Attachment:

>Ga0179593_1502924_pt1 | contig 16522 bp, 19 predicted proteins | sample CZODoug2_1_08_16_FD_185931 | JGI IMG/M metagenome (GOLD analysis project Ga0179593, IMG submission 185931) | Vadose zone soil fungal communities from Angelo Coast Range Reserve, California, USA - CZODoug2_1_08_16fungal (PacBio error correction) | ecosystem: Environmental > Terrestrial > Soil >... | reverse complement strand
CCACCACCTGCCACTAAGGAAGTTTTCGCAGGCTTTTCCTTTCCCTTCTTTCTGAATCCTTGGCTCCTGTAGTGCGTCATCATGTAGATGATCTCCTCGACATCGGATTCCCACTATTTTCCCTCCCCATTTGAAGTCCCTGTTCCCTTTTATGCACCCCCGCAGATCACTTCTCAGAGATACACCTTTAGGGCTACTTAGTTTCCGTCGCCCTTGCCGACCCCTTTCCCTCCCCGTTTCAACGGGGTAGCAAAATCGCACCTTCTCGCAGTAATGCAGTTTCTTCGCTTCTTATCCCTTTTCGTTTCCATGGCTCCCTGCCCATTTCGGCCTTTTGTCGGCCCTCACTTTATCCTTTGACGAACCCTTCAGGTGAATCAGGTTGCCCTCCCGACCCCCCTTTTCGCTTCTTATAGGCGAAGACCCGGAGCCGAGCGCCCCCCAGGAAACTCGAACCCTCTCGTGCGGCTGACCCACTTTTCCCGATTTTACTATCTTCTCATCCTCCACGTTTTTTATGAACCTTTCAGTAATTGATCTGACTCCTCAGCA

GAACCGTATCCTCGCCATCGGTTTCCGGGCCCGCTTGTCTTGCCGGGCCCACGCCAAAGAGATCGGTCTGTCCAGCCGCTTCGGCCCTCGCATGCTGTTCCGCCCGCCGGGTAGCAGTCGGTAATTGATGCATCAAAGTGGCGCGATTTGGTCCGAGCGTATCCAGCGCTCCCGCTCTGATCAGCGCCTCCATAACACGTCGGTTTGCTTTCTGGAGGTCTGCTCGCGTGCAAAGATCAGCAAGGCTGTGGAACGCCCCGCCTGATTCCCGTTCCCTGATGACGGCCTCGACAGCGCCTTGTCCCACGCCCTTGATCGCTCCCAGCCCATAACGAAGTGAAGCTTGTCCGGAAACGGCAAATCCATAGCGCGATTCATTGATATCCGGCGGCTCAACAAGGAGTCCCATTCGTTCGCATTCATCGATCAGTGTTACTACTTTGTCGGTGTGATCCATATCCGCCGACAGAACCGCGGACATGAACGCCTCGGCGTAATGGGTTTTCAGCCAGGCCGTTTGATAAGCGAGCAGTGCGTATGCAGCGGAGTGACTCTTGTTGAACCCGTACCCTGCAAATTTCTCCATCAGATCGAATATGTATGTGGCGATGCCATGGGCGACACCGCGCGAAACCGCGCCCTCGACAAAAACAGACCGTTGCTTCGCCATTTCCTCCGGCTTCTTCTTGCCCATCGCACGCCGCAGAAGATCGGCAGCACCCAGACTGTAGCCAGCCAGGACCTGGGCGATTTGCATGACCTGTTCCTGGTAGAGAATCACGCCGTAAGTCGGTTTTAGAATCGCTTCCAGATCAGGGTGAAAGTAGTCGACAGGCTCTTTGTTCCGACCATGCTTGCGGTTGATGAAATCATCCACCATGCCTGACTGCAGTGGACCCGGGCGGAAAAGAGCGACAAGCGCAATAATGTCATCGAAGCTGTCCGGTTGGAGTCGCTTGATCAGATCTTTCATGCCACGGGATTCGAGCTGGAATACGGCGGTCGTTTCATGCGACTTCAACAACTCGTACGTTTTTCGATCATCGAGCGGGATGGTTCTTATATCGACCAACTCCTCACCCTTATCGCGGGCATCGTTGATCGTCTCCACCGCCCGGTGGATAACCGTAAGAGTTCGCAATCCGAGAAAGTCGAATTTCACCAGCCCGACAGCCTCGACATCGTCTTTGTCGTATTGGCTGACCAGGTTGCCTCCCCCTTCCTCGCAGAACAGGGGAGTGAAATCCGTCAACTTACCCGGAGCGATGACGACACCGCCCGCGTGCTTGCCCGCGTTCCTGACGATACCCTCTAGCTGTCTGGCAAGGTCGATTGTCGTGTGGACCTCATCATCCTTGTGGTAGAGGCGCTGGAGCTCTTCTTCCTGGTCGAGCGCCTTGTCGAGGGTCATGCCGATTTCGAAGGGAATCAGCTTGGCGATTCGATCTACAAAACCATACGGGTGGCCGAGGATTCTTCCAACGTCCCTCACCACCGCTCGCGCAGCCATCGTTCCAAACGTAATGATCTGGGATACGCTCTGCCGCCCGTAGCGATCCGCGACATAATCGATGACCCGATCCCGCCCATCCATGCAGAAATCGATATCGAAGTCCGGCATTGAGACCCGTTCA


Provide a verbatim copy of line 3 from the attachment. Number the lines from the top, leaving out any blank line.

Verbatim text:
GAACCGTATCCTCGCCATCGGTTTCCGGGCCCGCTTGTCTTGCCGGGCCCACGCCAAAGAGATCGGTCTGTCCAGCCGCTTCGGCCCTCGCATGCTGTTCCGCCCGCCGGGTAGCAGTCGGTAATTGATGCATCAAAGTGGCGCGATTTGGTCCGAGCGTATCCAGCGCTCCCGCTCTGATCAGCGCCTCCATAACACGTCGGTTTGCTTTCTGGAGGTCTGCTCGCGTGCAAAGATCAGCAAGGCTGTGGAACGCCCCGCCTGATTCCCGTTCCCTGATGACGGCCTCGACAGCGCCTTGTCCCACGCCCTTGATCGCTCCCAGCCCATAACGAAGTGAAGCTTGTCCGGAAACGGCAAATCCATAGCGCGATTCATTGATATCCGGCGGCTCAACAAGGAGTCCCATTCGTTCGCATTCATCGATCAGTGTTACTACTTTGTCGGTGTGATCCATATCCGCCGACAGAACCGCGGACATGAACGCCTCGGCGTAATGGGTTTTCAGCCAGGCCGTTTGATAAGCGAGCAGTGCGTATGCAGCGGAGTGACTCTTGTTGAACCCGTACCCTGCAAATTTCTCCATCAGATCGAATATGTATGTGGCGATGCCATGGGCGACACCGCGCGAAACCGCGCCCTCGACAAAAACAGACCGTTGCTTCGCCATTTCCTCCGGCTTCTTCTTGCCCATCGCACGCCGCAGAAGATCGGCAGCACCCAGACTGTAGCCAGCCAGGACCTGGGCGATTTGCATGACCTGTTCCTGGTAGAGAATCACGCCGTAAGTCGGTTTTAGAATCGCTTCCAGATCAGGGTGAAAGTAGTCGACAGGCTCTTTGTTCCGACCATGCTTGCGGTTGATGAAATCATCCACCATGCCTGACTGCAGTGGACCCGGGCGGAAAAGAGCGACAAGCGCAATAATGTCATCGAAGCTGTCCGGTTGGAGTCGCTTGATCAGATCTTTCATGCCACGGGATTCGAGCTGGAATACGGCGGTCGTTTCATGCGACTTCAACAACTCGTACGTTTTTCGATCATCGAGCGGGATGGTTCTTATATCGACCAACTCCTCACCCTTATCGCGGGCATCGTTGATCGTCTCCACCGCCCGGTGGATAACCGTAAGAGTTCGCAATCCGAGAAAGTCGAATTTCACCAGCCCGACAGCCTCGACATCGTCTTTGTCGTATTGGCTGACCAGGTTGCCTCCCCCTTCCTCGCAGAACAGGGGAGTGAAATCCGTCAACTTACCCGGAGCGATGACGACACCGCCCGCGTGCTTGCCCGCGTTCCTGACGATACCCTCTAGCTGTCTGGCAAGGTCGATTGTCGTGTGGACCTCATCATCCTTGTGGTAGAGGCGCTGGAGCTCTTCTTCCTGGTCGAGCGCCTTGTCGAGGGTCATGCCGATTTCGAAGGGAATCAGCTTGGCGATTCGATCTACAAAACCATACGGGTGGCCGAGGATTCTTCCAACGTCCCTCACCACCGCTCGCGCAGCCATCGTTCCAAACGTAATGATCTGGGATACGCTCTGCCGCCCGTAGCGATCCGCGACATAATCGATGACCCGATCCCGCCCATCCATGCAGAAATCGATATCGAAGTCCGGCATTGAGACCCGTTCA